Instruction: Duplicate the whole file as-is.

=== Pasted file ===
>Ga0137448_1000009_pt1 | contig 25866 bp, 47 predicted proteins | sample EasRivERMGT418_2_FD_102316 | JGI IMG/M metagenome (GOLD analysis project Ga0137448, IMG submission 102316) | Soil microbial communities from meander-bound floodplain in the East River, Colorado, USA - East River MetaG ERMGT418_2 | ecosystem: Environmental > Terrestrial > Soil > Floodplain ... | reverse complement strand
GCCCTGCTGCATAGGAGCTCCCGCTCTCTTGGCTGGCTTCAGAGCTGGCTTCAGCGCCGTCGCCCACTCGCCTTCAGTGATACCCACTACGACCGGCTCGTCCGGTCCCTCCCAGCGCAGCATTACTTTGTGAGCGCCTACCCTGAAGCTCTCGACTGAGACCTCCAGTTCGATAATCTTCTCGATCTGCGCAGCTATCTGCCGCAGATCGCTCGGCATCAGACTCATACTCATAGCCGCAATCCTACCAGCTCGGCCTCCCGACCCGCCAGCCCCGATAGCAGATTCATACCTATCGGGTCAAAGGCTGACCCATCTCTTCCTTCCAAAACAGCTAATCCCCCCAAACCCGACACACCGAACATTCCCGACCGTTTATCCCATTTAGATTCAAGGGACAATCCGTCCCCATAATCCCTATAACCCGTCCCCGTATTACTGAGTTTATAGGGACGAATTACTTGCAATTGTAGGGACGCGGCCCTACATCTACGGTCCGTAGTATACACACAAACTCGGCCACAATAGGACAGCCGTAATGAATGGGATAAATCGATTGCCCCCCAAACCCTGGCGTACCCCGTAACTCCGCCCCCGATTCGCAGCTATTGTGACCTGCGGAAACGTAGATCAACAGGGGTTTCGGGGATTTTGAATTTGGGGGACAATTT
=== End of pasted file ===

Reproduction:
>Ga0137448_1000009_pt1 | contig 25866 bp, 47 predicted proteins | sample EasRivERMGT418_2_FD_102316 | JGI IMG/M metagenome (GOLD analysis project Ga0137448, IMG submission 102316) | Soil microbial communities from meander-bound floodplain in the East River, Colorado, USA - East River MetaG ERMGT418_2 | ecosystem: Environmental > Terrestrial > Soil > Floodplain ... | reverse complement strand
GCCCTGCTGCATAGGAGCTCCCGCTCTCTTGGCTGGCTTCAGAGCTGGCTTCAGCGCCGTCGCCCACTCGCCTTCAGTGATACCCACTACGACCGGCTCGTCCGGTCCCTCCCAGCGCAGCATTACTTTGTGAGCGCCTACCCTGAAGCTCTCGACTGAGACCTCCAGTTCGATAATCTTCTCGATCTGCGCAGCTATCTGCCGCAGATCGCTCGGCATCAGACTCATACTCATAGCCGCAATCCTACCAGCTCGGCCTCCCGACCCGCCAGCCCCGATAGCAGATTCATACCTATCGGGTCAAAGGCTGACCCATCTCTTCCTTCCAAAACAGCTAATCCCCCCAAACCCGACACACCGAACATTCCCGACCGTTTATCCCATTTAGATTCAAGGGACAATCCGTCCCCATAATCCCTATAACCCGTCCCCGTATTACTGAGTTTATAGGGACGAATTACTTGCAATTGTAGGGACGCGGCCCTACATCTACGGTCCGTAGTATACACACAAACTCGGCCACAATAGGACAGCCGTAATGAATGGGATAAATCGATTGCCCCCCAAACCCTGGCGTACCCCGTAACTCCGCCCCCGATTCGCAGCTATTGTGACCTGCGGAAACGTAGATCAACAGGGGTTTCGGGGATTTTGAATTTGGGGGACAATTT